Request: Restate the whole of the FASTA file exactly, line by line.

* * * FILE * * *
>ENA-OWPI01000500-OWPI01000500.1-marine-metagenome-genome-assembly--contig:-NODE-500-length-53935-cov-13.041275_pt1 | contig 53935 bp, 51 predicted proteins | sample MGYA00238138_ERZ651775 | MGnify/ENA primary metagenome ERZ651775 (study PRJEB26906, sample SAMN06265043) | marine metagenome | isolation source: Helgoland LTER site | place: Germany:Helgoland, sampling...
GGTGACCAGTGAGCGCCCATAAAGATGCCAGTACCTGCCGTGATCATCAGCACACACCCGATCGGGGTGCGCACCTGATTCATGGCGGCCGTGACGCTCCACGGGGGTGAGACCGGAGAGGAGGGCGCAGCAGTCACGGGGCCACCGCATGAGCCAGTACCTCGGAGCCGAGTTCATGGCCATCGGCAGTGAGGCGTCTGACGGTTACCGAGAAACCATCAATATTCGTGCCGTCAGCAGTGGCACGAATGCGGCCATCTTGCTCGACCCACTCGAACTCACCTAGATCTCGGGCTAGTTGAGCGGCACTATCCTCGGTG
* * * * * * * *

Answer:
>ENA-OWPI01000500-OWPI01000500.1-marine-metagenome-genome-assembly--contig:-NODE-500-length-53935-cov-13.041275_pt1 | contig 53935 bp, 51 predicted proteins | sample MGYA00238138_ERZ651775 | MGnify/ENA primary metagenome ERZ651775 (study PRJEB26906, sample SAMN06265043) | marine metagenome | isolation source: Helgoland LTER site | place: Germany:Helgoland, sampling...
GGTGACCAGTGAGCGCCCATAAAGATGCCAGTACCTGCCGTGATCATCAGCACACACCCGATCGGGGTGCGCACCTGATTCATGGCGGCCGTGACGCTCCACGGGGGTGAGACCGGAGAGGAGGGCGCAGCAGTCACGGGGCCACCGCATGAGCCAGTACCTCGGAGCCGAGTTCATGGCCATCGGCAGTGAGGCGTCTGACGGTTACCGAGAAACCATCAATATTCGTGCCGTCAGCAGTGGCACGAATGCGGCCATCTTGCTCGACCCACTCGAACTCACCTAGATCTCGGGCTAGTTGAGCGGCACTATCCTCGGTG